Invasive plant and animal species live in virtually all areas of the globe. The reason for their unnatural presence is because humans have accidentally or deliberately introduced them to new ecosystems. Because they have been introduced to new habitats they are not initially meant to be in, invasive species have negatively impacted their new homes. How extensive is their damage and are all invasive species harmful?
Invasive species help ecosystemsShow moreShow less
Although invasive species have negative reputations, some invasive species are harmless and help their new habitats. The new plants and animals are an extra source of nutrients to the native habitat and its inhabitants. Helpful invasive species should stay in the habitats they currently reside in.
Pests are a universal problem. No one likes them, and they often carry diseases. Invasive species have often been introduced into habitats where pests run rampant. Because of the invasive species, the pests’ populations have successfully diminished.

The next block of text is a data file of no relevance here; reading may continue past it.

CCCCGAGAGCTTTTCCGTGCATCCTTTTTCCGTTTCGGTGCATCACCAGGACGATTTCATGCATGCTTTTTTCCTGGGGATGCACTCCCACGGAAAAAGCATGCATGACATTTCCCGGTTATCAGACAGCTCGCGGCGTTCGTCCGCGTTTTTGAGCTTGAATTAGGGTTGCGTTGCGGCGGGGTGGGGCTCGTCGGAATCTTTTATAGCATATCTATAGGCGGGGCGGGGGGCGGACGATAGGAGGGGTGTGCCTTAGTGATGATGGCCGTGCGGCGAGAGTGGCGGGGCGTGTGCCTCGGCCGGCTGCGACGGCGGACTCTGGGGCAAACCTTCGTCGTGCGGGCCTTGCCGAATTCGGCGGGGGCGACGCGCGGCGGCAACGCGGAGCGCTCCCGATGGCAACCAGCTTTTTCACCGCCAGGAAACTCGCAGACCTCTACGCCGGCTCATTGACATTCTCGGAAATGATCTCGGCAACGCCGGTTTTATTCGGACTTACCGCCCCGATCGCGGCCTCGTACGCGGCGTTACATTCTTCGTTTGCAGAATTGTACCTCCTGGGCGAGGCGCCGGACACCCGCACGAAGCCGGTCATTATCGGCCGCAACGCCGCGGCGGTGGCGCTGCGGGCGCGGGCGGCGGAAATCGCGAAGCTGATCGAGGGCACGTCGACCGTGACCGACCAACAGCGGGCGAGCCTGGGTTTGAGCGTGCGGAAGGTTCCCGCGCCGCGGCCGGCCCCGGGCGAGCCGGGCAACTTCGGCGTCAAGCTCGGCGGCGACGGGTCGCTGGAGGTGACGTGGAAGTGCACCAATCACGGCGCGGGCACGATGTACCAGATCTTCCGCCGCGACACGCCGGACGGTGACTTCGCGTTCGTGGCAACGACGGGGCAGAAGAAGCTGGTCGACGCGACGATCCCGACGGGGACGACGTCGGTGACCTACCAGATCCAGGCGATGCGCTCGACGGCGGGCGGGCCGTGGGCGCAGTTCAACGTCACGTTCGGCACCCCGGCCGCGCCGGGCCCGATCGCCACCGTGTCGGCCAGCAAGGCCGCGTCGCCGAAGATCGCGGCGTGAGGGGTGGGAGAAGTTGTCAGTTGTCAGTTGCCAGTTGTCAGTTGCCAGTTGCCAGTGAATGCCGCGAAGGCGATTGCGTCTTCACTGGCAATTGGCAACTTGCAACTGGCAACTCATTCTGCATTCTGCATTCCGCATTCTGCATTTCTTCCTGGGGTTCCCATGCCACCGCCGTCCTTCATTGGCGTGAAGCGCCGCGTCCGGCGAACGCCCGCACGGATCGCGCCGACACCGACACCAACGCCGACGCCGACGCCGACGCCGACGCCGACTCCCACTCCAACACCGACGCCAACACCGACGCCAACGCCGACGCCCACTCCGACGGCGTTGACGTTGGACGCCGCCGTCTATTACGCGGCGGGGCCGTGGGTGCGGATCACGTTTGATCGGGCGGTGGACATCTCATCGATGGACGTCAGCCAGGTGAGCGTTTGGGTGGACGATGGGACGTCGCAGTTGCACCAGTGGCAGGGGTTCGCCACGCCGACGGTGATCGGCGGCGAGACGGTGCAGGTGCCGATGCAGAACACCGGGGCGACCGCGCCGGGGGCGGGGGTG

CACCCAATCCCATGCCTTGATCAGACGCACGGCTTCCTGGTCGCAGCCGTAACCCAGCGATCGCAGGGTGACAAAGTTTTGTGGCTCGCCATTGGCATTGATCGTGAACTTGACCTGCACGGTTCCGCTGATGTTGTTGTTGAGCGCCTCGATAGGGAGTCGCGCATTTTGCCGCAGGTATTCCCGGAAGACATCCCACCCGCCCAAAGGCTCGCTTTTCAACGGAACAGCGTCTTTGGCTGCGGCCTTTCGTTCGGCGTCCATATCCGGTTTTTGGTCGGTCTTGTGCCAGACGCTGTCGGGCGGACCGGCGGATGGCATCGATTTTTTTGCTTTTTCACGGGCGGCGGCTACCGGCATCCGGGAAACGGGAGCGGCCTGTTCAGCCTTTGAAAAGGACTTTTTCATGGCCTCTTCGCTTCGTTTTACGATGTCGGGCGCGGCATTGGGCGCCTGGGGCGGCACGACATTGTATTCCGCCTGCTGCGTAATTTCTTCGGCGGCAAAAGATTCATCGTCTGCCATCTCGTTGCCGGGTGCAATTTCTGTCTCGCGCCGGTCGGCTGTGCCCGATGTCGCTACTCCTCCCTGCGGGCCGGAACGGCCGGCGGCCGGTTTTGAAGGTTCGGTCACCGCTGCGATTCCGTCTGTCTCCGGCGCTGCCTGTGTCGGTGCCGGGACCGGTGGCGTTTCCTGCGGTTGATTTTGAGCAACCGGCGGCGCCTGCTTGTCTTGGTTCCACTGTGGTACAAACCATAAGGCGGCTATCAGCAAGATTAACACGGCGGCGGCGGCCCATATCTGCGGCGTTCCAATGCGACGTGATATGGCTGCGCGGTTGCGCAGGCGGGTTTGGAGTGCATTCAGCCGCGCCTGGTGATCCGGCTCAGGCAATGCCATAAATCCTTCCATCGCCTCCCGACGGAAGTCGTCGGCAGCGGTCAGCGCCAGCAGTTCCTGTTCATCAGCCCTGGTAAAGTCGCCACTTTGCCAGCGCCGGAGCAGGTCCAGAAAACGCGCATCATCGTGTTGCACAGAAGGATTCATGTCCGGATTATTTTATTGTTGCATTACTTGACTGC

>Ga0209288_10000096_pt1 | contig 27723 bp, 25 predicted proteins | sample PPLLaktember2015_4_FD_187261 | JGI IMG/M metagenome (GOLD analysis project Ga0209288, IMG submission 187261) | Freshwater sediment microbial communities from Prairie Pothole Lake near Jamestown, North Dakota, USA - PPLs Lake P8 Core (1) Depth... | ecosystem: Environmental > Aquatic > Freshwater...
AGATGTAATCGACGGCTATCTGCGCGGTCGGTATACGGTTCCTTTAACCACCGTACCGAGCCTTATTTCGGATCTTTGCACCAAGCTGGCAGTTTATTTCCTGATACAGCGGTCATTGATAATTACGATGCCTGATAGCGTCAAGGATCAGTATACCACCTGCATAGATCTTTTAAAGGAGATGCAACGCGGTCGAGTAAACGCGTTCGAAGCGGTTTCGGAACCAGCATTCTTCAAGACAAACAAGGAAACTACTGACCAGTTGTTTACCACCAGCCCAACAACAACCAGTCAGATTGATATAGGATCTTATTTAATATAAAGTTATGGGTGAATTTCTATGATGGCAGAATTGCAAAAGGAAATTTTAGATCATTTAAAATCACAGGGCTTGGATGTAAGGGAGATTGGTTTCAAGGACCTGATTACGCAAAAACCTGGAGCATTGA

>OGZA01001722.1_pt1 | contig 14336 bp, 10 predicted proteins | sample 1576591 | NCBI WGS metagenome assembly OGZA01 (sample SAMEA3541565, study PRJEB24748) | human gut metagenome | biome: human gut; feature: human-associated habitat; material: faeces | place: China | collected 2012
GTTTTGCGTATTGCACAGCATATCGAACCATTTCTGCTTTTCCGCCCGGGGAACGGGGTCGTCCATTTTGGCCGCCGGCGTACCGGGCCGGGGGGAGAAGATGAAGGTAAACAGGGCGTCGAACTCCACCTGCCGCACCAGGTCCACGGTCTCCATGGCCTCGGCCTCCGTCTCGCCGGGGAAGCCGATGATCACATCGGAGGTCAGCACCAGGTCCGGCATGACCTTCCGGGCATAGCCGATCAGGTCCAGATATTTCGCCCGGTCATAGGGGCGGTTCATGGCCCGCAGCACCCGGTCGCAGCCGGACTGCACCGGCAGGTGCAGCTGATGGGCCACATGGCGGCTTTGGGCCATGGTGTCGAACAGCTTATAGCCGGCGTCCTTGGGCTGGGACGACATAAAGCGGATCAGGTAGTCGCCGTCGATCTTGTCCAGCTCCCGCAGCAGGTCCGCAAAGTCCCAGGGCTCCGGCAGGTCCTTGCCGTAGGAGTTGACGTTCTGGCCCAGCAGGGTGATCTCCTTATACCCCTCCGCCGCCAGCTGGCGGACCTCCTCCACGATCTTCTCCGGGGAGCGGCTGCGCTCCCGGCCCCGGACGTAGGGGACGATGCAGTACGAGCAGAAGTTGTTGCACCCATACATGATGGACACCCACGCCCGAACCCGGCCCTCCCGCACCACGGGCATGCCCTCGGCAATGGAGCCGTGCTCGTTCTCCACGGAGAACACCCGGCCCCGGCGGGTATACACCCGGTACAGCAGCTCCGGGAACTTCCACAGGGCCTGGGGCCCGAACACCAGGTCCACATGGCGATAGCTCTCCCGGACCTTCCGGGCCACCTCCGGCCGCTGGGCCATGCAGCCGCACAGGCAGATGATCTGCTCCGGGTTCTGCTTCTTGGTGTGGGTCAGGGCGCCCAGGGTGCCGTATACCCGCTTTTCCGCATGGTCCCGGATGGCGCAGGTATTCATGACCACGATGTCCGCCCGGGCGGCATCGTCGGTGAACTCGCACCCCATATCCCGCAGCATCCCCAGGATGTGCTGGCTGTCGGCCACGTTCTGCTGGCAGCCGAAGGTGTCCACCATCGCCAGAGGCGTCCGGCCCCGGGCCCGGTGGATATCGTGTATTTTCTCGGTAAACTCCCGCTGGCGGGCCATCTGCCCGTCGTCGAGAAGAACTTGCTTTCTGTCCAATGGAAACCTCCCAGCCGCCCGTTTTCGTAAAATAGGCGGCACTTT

Invasive species can kill pests in an ecosystem. Harlequin ladybirds were introduced to North America and Europe to control aphids. Since pests aren’t beneficial to an ecosystem, invasive species can be a great way to save an ecosystem from pests.
Pests are beneficial, and bring balance to an ecosystem. For example, cockroaches are pests, but their consumption of waste provides Nitrogen to plants to help them grow and stay healthy. Without pests, the ecosystem would be thrown in disarray.
[P1] Invasive species kill off pests.
[P2] Pests are not important enough to keep in an ecosystem.
Rejecting the premises
[Rejecting P1] Some invasive species kill off beneficial organisms too.
[Rejecting P2] Pests are beneficial to an ecosystem.